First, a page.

Jurgen Klopp launched a passionate defence of his squad’s character, after repeated questions over their response to a team meeting following the 3-0 loss at Watford.
Not half an hour had passed from the final whistle at Vicarage Road on Saturday than Virgil van Dijk had already called for his team-mates to “strike back strongly.”
It was an obvious message, and one that would have been clear to the squad without any of Klopp’s leaders needing to explain it, with this being their first loss in 45 games in the Premier League.
Klopp was able to digest the game by rewatching it on his return to Merseyside, and held his usual team meeting at Melwood to discuss the positives and negatives from the performance.
Naturally, there were more negatives, but the manager is right to insist one result does not impact his belief in the squad, and it came as no surprise that he took to prolonged questions on whether he felt his squad had responded well to his words with a critical eye.
“I don’t know, I don’t get applause in meetings, which means I don’t know,” he said, when asked if the players seemed “motivated to strike back.”
“They don’t come to me and say ‘that was a great meeting, boss’ or whatever.
“I think your question is a little bit disrespectful, to be honest. How could I now think these boys sit there and they’re happy that they lost?
“Of course, they want to strike back—this is an exceptional group of players. They did outstanding stuff, [but] not that night.
“I can neither ignore the game against Watford nor the rest we did before, but through the whole period that we didn’t lose a game these meetings happened anyway.
“I tell the boys ‘this was not OK’, and ‘that’s what we have to improve’, and ‘for the next game we need to improve that immediately otherwise we get punished’.
“They reacted really well to that, if they didn’t react well in the beginning of the game then during the game, and they learned from the game and all that stuff.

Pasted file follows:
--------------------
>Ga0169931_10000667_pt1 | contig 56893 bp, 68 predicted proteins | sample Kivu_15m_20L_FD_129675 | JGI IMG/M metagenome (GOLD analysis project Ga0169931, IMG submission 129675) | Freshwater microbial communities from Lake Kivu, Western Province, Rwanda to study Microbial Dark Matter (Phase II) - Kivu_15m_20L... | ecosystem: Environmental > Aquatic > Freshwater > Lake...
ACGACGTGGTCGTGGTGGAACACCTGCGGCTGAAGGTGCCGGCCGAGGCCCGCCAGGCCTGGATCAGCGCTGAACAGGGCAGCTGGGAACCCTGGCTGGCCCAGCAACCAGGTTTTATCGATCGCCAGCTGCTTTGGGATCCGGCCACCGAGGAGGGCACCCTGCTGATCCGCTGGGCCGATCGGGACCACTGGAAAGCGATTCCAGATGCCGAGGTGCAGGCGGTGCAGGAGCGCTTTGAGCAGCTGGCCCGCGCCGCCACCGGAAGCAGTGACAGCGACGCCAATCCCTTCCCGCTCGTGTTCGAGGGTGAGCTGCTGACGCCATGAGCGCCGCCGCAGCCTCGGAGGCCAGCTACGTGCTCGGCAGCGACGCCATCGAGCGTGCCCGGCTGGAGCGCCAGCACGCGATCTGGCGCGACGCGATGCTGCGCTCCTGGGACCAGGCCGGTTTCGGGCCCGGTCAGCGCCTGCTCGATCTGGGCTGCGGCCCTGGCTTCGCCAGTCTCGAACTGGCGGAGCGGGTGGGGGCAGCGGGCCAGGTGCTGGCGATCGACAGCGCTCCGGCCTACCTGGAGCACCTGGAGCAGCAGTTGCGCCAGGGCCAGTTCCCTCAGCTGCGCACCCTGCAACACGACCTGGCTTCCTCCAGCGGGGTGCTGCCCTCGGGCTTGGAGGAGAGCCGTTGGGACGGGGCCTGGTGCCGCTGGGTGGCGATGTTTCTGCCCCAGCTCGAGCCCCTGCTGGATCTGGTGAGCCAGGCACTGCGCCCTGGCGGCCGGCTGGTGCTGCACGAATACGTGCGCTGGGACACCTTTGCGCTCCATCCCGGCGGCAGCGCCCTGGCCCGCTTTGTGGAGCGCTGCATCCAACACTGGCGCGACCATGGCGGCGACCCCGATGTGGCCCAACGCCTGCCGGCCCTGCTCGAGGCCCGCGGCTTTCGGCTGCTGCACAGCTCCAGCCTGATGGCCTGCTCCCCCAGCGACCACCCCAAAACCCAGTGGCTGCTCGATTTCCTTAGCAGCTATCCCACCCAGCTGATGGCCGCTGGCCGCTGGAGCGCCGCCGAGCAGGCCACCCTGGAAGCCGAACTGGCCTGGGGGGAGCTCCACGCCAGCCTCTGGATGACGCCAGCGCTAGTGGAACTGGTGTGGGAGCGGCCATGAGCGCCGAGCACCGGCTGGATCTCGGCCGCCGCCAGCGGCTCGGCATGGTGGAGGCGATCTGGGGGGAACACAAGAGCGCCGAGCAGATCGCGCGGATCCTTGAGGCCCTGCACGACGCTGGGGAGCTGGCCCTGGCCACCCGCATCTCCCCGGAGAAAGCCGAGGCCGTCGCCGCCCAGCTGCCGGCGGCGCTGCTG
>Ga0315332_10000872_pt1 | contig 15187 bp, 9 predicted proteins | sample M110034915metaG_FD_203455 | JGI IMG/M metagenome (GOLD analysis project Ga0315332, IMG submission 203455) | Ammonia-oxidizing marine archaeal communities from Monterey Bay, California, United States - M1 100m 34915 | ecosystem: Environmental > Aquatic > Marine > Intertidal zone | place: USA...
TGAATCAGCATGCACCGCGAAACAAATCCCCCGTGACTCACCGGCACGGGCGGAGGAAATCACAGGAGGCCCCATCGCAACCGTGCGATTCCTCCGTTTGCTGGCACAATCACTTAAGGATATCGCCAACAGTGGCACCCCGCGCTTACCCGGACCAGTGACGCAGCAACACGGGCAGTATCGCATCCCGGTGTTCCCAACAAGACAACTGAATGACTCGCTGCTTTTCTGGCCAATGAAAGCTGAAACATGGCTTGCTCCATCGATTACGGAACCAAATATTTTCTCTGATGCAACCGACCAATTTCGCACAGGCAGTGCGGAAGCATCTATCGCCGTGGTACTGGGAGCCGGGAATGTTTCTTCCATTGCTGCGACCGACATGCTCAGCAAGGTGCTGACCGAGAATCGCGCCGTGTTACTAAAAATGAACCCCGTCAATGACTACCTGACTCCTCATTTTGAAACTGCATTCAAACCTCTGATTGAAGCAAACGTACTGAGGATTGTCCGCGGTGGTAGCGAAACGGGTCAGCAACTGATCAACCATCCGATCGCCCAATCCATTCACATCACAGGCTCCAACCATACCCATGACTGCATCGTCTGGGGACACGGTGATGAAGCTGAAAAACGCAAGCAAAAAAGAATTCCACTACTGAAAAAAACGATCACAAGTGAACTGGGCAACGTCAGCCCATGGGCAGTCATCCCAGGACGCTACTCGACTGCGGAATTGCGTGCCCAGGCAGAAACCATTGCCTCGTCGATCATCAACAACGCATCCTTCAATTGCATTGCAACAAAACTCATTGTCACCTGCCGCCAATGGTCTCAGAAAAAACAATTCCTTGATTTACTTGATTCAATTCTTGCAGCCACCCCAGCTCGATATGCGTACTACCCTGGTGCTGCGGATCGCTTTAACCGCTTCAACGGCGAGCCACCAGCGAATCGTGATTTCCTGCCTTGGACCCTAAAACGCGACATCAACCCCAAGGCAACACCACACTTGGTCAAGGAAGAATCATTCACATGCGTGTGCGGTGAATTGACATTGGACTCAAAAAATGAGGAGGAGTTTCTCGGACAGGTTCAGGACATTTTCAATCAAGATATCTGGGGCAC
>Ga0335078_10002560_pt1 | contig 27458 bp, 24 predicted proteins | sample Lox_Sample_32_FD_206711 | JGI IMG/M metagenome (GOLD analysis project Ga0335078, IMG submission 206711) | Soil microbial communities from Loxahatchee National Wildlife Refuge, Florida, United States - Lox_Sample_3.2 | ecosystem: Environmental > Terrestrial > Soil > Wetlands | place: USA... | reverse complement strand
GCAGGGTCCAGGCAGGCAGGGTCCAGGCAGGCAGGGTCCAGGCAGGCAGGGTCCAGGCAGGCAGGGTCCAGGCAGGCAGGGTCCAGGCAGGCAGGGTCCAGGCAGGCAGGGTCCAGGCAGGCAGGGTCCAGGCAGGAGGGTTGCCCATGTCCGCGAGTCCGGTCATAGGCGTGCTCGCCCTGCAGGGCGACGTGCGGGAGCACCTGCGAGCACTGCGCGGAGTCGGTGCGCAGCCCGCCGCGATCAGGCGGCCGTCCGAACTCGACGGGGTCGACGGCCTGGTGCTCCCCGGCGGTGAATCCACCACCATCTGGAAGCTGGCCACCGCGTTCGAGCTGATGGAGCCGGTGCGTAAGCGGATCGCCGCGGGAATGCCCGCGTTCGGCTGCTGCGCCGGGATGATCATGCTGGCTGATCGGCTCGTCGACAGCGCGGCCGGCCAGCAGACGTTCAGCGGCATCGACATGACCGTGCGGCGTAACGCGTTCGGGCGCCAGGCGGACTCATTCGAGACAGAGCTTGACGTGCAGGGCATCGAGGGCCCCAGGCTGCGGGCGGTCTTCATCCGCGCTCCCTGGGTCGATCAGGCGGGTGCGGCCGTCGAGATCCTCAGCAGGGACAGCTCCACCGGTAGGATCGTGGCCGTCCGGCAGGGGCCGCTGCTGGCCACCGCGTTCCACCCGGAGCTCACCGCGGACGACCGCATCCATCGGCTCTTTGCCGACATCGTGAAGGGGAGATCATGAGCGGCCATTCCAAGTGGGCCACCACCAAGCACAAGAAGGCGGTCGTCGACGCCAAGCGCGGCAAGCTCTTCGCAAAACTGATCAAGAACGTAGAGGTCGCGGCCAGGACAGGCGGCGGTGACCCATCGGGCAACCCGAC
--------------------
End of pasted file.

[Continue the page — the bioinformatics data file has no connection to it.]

“How could I sit there now and think ‘are they really responding?’. If we respond we have to show it tomorrow night.
“But we play against Chelsea, can I think now just because we want to respond that we’ll shoot Chelsea out of their own stadium? No, it will be a tough game, it would have been anyway.
“If we beat Watford, Chelsea would have been a tough game; if we lose against Watford, Chelsea would have been a tough game.
“And after that Bournemouth, tough game. Bournemouth played really well, could have won their last game against Chelsea.
“Could have won it, did really well, they come to us and they want to beat us—surprise.
“So that’s it, I’m not a little bit in doubt about the character of the boys, and I would be a real idiot if I would be, to be honest.
“Because they deserve my trust, my faith and they don’t lose it after a bad game.”
In the second part of his pre-Chelsea press conference on Monday, Klopp elaborated on the absence of Naby Keita through a hip injury, with the Guinean not expected to be absent for a long period.
“Naby? A little, little, little, little bit, but enough, with his hip,” he explained.
“I can’t really say more, that’s the only information I got from the medical department, that he’s not ready.
“He could be ready after that game, but for that game not. It’s not serious, but obviously serious enough.”
Keita is one of three senior players absent for the FA Cup fifth-round tie at Stamford Bridge, while Harvey Elliott is unavailable having joined the under-19s squad travelling to Benfica for their UEFA Youth League last-16 clash.